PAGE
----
By William Fisher
Representatives from 55 countries wrapped up a two-day conference on bigotry in Cordoba, Spain, after being warned of the “alarming increase in anti-Semitic, anti-immigrant and anti-Muslim hate crimes” and the “disturbing lack of response to hate crimes motivated by sexual orientation, gender, and disability”, and many of the delegates agreed.
The warnings came from a new report – “Everyday Fears: A Survey of Violent Hate Crimes in Europe and North America” – prepared by Human Rights First (HRF) for the “Conference on Anti-Semitism and Other Forms of Intolerance” sponsored by the Organization for Security and Cooperation in Europe.
The HRF report said, “Since September 11, 2001, an increasingly strident message of xenophobia has permeated both fringe and mainstream political movements. This new climate has made immigrants and those of immigrant origin particular targets. A result has been heightened anxiety and rising violence against racial, ethnic, and religious minorities and a new climate of exclusion. In this climate, violence toward those who are deemed outsiders because of their sexual orientation, gender, or disability may be less visible, but it is no less threatening”.
The New York-based advocacy group charged that only 19 of the 55 OSCE member states have enacted legislation expressly to punish crimes motivated by racism.
Mike McClintock of HRW, author of the “Everyday Fears” report, said he was encouraged by the delegates’ reaction. “In the hate crimes area, the OECS has been hampered by “a lack of political will and a deficit in resources and expertise.” He added, “HRW and others are helping in the expertise area, and member states are showing positive signs of responding to the need to treat hate crimes as more serious than ordinary crimes because they affect whole communities.”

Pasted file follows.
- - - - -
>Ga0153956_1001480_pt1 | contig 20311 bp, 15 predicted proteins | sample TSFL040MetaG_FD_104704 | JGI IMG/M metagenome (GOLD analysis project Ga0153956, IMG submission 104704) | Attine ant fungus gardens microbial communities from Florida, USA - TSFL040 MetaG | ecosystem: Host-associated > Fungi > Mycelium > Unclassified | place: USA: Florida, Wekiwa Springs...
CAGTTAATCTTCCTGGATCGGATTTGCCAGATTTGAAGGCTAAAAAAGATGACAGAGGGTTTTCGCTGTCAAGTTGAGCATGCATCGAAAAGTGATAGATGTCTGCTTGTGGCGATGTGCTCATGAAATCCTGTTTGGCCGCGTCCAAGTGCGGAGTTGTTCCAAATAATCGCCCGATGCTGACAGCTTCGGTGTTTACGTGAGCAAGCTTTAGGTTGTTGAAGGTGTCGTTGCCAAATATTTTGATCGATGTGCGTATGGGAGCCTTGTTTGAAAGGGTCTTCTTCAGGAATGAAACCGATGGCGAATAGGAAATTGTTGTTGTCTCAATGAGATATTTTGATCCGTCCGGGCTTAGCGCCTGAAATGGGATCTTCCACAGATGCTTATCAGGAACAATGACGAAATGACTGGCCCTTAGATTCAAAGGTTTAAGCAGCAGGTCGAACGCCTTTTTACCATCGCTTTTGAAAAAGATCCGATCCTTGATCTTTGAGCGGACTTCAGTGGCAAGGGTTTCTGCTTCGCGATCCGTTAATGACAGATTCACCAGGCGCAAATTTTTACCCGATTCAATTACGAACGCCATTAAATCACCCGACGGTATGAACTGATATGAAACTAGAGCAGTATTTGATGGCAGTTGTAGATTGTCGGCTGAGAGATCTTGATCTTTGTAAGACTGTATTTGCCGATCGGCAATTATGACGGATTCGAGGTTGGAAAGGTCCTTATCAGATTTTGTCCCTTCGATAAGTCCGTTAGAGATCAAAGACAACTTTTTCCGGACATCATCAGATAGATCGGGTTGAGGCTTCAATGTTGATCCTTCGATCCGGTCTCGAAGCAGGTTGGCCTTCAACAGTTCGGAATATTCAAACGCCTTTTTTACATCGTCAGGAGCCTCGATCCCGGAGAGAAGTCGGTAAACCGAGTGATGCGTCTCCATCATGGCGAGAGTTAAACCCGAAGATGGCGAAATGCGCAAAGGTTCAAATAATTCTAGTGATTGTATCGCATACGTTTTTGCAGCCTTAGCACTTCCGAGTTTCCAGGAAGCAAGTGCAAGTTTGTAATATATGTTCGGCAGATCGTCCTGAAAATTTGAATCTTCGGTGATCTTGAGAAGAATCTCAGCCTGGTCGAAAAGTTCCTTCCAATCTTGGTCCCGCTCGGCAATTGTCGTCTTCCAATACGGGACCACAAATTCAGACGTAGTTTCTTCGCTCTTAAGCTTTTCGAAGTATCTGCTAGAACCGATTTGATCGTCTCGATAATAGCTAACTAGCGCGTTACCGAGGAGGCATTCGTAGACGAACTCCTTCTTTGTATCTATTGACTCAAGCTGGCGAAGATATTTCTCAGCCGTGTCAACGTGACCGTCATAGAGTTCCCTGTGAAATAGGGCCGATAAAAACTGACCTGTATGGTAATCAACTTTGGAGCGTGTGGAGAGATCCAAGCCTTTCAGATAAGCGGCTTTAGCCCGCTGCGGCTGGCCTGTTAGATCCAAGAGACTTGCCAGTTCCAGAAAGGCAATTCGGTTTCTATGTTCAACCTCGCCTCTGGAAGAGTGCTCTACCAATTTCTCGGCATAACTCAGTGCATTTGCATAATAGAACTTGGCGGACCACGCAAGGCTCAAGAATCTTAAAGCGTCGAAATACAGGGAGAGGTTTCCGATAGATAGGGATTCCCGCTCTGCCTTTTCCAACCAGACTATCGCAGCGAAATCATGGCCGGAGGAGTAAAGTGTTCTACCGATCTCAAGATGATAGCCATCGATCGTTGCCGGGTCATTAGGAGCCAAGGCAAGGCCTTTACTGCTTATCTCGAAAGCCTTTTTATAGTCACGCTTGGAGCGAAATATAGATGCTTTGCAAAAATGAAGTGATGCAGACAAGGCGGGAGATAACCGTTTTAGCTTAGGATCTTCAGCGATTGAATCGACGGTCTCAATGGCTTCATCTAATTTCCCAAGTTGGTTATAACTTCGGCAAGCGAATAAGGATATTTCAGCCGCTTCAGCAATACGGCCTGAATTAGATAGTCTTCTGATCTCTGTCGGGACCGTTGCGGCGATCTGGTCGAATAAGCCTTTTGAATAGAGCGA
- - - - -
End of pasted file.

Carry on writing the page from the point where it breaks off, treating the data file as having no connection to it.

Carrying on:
He said he was hopeful that by later this year, armed with new mandates, OSCE's Office for Democratic Institutions and Human Rights would produce reports on anti-Jewish, anti-Muslim and anti-immigrant hate crimes.
While delegates adopted a declaration vowing to take concrete, legislative action to fight all forms of intolerance, many expressed frustration at rising rates of religious hate crimes across Europe.
"We need to do more to convert these sound words and goodwill to fight anti-Semitism and intolerance into action and it's clear that a number of states have just not taken that step," said New York Governor George Pataki, head of the US delegation. The New York Republican is close to the Bush Administration and is often talked of as a candidate for the presidency in 2008.
And Christian Strohal, who heads the OSCE's Office for Democratic Institutions and Human Rights, said that in order to take effective action, governments need to gather more information about religious intolerance in their own countries. He criticized countries for failing to act on this point.
Almost half of the OSCE's 55 members missed commitments to provide data to track hate crimes. Just three countries -- the US, Canada, and Britain -- gave thorough, reliable data, according to an OSCE report.
Of particular concern among the delegates was anti-Muslim discrimination. Delegates said that public outrage at attacks by Islamic militants was being directed against the whole Muslim community, and that the fight against terrorism headed by Western governments was adversely affecting Muslims.
The OSCE explored similar problems at a conference in Berlin last year.
Among the HRF report’s other findings:
Just five national governments within the OSCE — Belgium, Canada, France, Spain, and the United Kingdom — have legislation to punish crimes motivated by sexual orientation and disability bias.